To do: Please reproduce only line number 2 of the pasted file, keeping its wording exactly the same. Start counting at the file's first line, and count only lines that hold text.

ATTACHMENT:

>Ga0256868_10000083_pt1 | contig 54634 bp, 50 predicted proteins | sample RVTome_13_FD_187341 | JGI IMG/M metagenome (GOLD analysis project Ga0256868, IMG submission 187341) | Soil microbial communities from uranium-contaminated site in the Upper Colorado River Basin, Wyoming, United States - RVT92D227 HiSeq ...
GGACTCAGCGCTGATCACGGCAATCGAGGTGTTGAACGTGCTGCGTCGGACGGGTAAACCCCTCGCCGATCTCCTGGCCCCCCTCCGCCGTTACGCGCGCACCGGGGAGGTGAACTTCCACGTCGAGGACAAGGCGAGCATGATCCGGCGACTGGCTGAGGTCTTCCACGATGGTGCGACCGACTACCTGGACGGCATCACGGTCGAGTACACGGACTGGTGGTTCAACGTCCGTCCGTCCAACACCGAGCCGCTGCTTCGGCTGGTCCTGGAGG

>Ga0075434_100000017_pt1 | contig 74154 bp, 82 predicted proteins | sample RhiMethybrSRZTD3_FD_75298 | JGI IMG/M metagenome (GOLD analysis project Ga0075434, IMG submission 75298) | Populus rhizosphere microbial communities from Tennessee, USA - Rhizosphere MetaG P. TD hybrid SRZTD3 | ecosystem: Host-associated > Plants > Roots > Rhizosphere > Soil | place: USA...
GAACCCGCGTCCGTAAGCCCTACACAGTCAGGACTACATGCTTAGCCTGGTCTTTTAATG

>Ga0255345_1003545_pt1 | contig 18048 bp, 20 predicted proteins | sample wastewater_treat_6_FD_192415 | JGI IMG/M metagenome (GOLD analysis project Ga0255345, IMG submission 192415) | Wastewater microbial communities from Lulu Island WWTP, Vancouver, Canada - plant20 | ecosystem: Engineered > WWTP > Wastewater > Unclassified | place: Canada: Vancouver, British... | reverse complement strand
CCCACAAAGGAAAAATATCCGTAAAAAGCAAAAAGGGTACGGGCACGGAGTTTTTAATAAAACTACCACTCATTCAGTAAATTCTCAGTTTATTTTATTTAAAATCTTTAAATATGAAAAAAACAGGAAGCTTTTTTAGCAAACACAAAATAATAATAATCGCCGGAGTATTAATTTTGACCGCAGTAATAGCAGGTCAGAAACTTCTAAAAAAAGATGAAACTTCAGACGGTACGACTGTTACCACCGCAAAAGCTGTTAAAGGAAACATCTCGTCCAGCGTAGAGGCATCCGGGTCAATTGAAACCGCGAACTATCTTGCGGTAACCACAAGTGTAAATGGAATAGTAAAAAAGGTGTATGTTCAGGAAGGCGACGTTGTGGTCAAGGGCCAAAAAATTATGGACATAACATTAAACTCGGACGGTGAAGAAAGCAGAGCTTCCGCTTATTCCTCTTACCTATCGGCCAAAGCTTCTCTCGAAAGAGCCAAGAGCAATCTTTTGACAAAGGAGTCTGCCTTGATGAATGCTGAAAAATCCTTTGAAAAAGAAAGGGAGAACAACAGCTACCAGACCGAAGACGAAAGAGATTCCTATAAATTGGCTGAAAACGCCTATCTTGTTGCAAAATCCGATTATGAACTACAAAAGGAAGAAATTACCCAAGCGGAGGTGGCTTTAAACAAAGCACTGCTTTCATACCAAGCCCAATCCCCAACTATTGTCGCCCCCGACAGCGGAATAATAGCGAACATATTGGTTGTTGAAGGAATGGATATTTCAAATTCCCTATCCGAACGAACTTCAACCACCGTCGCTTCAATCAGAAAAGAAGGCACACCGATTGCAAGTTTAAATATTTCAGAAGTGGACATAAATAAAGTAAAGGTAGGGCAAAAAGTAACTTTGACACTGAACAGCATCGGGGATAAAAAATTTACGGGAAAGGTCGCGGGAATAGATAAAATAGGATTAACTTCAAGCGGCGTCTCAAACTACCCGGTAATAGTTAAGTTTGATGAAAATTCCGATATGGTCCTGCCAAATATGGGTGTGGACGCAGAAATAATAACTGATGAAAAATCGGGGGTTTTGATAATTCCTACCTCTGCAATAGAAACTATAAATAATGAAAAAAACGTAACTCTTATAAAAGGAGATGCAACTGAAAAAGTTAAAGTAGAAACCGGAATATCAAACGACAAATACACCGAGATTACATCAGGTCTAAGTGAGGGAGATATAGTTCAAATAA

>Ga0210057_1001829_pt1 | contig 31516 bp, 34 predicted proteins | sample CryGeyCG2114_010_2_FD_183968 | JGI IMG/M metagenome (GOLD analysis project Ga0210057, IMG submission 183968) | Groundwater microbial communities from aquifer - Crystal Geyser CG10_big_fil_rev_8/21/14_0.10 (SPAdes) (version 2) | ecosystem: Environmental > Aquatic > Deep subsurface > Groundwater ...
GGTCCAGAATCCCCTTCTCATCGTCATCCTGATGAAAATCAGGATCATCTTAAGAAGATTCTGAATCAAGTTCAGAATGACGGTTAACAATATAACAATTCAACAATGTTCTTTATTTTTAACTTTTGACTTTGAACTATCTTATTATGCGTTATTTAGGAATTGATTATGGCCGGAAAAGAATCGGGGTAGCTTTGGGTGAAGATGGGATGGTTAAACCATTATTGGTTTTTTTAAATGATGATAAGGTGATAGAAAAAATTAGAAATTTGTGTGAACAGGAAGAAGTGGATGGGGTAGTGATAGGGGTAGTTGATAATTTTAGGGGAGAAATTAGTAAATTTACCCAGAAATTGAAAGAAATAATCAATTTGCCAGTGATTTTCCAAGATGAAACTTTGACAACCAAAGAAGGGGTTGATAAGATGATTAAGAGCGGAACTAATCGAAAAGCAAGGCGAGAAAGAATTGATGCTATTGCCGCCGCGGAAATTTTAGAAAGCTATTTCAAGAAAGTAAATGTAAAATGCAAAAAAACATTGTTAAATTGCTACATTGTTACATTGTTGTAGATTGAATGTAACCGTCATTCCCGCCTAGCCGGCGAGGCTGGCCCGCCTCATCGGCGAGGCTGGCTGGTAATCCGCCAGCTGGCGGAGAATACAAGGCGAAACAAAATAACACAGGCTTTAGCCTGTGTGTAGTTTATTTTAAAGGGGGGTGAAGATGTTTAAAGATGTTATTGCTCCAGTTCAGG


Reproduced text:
GGACTCAGCGCTGATCACGGCAATCGAGGTGTTGAACGTGCTGCGTCGGACGGGTAAACCCCTCGCCGATCTCCTGGCCCCCCTCCGCCGTTACGCGCGCACCGGGGAGGTGAACTTCCACGTCGAGGACAAGGCGAGCATGATCCGGCGACTGGCTGAGGTCTTCCACGATGGTGCGACCGACTACCTGGACGGCATCACGGTCGAGTACACGGACTGGTGGTTCAACGTCCGTCCGTCCAACACCGAGCCGCTGCTTCGGCTGGTCCTGGAGG